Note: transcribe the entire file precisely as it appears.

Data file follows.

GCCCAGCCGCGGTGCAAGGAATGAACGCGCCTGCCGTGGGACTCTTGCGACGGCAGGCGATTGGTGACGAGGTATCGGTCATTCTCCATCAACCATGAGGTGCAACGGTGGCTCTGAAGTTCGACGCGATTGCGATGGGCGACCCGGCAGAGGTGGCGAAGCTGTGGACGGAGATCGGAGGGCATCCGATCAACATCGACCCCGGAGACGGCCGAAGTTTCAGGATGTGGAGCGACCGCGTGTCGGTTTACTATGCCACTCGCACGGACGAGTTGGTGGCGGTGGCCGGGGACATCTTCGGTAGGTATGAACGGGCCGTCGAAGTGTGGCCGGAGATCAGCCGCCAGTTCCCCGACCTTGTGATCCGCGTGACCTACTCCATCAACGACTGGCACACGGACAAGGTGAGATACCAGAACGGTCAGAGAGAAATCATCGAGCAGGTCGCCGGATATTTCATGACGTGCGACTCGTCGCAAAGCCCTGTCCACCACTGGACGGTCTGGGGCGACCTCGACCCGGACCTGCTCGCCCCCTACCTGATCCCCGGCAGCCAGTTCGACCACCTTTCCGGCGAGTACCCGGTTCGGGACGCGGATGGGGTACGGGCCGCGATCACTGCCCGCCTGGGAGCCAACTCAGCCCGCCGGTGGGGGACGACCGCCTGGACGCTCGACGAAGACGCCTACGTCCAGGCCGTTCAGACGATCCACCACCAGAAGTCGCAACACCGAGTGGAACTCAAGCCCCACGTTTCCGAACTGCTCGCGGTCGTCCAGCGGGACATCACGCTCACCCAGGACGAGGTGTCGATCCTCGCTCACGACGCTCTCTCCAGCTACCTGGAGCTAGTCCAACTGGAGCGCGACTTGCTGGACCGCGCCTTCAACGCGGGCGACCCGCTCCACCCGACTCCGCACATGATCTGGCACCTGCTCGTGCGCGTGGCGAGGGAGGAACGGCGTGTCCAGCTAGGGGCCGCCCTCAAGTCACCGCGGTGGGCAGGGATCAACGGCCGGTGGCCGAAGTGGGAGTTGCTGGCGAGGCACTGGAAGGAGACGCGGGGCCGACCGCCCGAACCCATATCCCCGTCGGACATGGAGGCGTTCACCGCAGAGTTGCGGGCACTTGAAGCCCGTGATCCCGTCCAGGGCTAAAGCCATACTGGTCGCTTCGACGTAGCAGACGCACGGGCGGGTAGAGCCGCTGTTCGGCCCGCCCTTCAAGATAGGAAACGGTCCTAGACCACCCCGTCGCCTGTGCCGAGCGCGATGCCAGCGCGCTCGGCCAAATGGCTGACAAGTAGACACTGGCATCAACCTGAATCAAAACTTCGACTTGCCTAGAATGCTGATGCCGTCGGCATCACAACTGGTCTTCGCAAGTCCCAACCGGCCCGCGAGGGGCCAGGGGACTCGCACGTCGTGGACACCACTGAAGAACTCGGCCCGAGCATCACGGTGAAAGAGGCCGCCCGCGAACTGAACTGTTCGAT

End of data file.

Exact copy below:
GCCCAGCCGCGGTGCAAGGAATGAACGCGCCTGCCGTGGGACTCTTGCGACGGCAGGCGATTGGTGACGAGGTATCGGTCATTCTCCATCAACCATGAGGTGCAACGGTGGCTCTGAAGTTCGACGCGATTGCGATGGGCGACCCGGCAGAGGTGGCGAAGCTGTGGACGGAGATCGGAGGGCATCCGATCAACATCGACCCCGGAGACGGCCGAAGTTTCAGGATGTGGAGCGACCGCGTGTCGGTTTACTATGCCACTCGCACGGACGAGTTGGTGGCGGTGGCCGGGGACATCTTCGGTAGGTATGAACGGGCCGTCGAAGTGTGGCCGGAGATCAGCCGCCAGTTCCCCGACCTTGTGATCCGCGTGACCTACTCCATCAACGACTGGCACACGGACAAGGTGAGATACCAGAACGGTCAGAGAGAAATCATCGAGCAGGTCGCCGGATATTTCATGACGTGCGACTCGTCGCAAAGCCCTGTCCACCACTGGACGGTCTGGGGCGACCTCGACCCGGACCTGCTCGCCCCCTACCTGATCCCCGGCAGCCAGTTCGACCACCTTTCCGGCGAGTACCCGGTTCGGGACGCGGATGGGGTACGGGCCGCGATCACTGCCCGCCTGGGAGCCAACTCAGCCCGCCGGTGGGGGACGACCGCCTGGACGCTCGACGAAGACGCCTACGTCCAGGCCGTTCAGACGATCCACCACCAGAAGTCGCAACACCGAGTGGAACTCAAGCCCCACGTTTCCGAACTGCTCGCGGTCGTCCAGCGGGACATCACGCTCACCCAGGACGAGGTGTCGATCCTCGCTCACGACGCTCTCTCCAGCTACCTGGAGCTAGTCCAACTGGAGCGCGACTTGCTGGACCGCGCCTTCAACGCGGGCGACCCGCTCCACCCGACTCCGCACATGATCTGGCACCTGCTCGTGCGCGTGGCGAGGGAGGAACGGCGTGTCCAGCTAGGGGCCGCCCTCAAGTCACCGCGGTGGGCAGGGATCAACGGCCGGTGGCCGAAGTGGGAGTTGCTGGCGAGGCACTGGAAGGAGACGCGGGGCCGACCGCCCGAACCCATATCCCCGTCGGACATGGAGGCGTTCACCGCAGAGTTGCGGGCACTTGAAGCCCGTGATCCCGTCCAGGGCTAAAGCCATACTGGTCGCTTCGACGTAGCAGACGCACGGGCGGGTAGAGCCGCTGTTCGGCCCGCCCTTCAAGATAGGAAACGGTCCTAGACCACCCCGTCGCCTGTGCCGAGCGCGATGCCAGCGCGCTCGGCCAAATGGCTGACAAGTAGACACTGGCATCAACCTGAATCAAAACTTCGACTTGCCTAGAATGCTGATGCCGTCGGCATCACAACTGGTCTTCGCAAGTCCCAACCGGCCCGCGAGGGGCCAGGGGACTCGCACGTCGTGGACACCACTGAAGAACTCGGCCCGAGCATCACGGTGAAAGAGGCCGCCCGCGAACTGAACTGTTCGAT